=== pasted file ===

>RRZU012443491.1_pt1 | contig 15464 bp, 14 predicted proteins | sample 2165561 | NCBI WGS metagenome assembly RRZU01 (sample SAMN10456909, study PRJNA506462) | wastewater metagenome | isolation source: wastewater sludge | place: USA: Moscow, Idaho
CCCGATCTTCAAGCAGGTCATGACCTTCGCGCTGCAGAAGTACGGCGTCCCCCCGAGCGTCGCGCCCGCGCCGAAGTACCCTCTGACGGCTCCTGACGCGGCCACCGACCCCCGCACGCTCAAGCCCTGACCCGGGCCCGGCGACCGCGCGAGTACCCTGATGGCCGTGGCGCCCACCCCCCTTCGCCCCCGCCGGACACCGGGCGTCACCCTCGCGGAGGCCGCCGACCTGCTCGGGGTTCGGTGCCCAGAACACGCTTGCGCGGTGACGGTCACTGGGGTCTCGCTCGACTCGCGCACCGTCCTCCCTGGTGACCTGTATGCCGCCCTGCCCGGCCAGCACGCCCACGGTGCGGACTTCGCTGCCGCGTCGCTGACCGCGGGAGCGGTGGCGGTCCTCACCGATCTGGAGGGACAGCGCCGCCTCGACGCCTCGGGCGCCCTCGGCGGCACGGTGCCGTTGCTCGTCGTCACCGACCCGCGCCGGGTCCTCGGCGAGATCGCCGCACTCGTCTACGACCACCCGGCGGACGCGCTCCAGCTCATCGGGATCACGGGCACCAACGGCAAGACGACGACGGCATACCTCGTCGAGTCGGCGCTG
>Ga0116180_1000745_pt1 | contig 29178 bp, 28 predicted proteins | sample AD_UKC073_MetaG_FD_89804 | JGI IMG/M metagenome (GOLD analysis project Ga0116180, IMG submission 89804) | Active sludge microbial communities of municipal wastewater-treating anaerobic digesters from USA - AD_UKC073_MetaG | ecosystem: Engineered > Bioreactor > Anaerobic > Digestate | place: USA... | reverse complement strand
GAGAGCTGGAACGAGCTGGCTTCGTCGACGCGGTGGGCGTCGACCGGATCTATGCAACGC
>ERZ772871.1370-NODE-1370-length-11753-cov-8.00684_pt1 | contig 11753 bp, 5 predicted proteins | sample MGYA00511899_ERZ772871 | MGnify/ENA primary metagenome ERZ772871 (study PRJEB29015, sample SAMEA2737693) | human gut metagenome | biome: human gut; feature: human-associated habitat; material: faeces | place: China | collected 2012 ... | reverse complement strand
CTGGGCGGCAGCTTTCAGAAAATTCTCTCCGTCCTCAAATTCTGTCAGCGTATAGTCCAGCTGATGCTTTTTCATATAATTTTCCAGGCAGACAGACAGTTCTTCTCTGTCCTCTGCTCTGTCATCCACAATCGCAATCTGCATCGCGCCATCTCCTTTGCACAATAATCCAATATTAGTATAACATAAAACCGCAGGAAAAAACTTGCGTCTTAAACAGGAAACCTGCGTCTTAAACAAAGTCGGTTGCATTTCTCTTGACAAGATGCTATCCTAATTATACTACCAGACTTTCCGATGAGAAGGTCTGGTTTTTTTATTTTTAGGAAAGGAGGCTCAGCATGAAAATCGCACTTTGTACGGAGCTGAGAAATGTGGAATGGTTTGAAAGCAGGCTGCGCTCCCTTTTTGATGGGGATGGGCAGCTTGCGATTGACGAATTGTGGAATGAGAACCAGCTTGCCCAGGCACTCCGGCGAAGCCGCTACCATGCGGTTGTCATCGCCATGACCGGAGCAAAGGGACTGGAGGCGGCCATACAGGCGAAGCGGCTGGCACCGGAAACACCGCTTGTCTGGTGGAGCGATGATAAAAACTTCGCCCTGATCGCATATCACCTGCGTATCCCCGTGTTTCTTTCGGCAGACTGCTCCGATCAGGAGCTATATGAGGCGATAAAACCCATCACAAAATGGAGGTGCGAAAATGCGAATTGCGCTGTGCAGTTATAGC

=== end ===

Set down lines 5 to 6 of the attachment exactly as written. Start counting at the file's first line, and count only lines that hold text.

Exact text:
>ERZ772871.1370-NODE-1370-length-11753-cov-8.00684_pt1 | contig 11753 bp, 5 predicted proteins | sample MGYA00511899_ERZ772871 | MGnify/ENA primary metagenome ERZ772871 (study PRJEB29015, sample SAMEA2737693) | human gut metagenome | biome: human gut; feature: human-associated habitat; material: faeces | place: China | collected 2012 ... | reverse complement strand
CTGGGCGGCAGCTTTCAGAAAATTCTCTCCGTCCTCAAATTCTGTCAGCGTATAGTCCAGCTGATGCTTTTTCATATAATTTTCCAGGCAGACAGACAGTTCTTCTCTGTCCTCTGCTCTGTCATCCACAATCGCAATCTGCATCGCGCCATCTCCTTTGCACAATAATCCAATATTAGTATAACATAAAACCGCAGGAAAAAACTTGCGTCTTAAACAGGAAACCTGCGTCTTAAACAAAGTCGGTTGCATTTCTCTTGACAAGATGCTATCCTAATTATACTACCAGACTTTCCGATGAGAAGGTCTGGTTTTTTTATTTTTAGGAAAGGAGGCTCAGCATGAAAATCGCACTTTGTACGGAGCTGAGAAATGTGGAATGGTTTGAAAGCAGGCTGCGCTCCCTTTTTGATGGGGATGGGCAGCTTGCGATTGACGAATTGTGGAATGAGAACCAGCTTGCCCAGGCACTCCGGCGAAGCCGCTACCATGCGGTTGTCATCGCCATGACCGGAGCAAAGGGACTGGAGGCGGCCATACAGGCGAAGCGGCTGGCACCGGAAACACCGCTTGTCTGGTGGAGCGATGATAAAAACTTCGCCCTGATCGCATATCACCTGCGTATCCCCGTGTTTCTTTCGGCAGACTGCTCCGATCAGGAGCTATATGAGGCGATAAAACCCATCACAAAATGGAGGTGCGAAAATGCGAATTGCGCTGTGCAGTTATAGC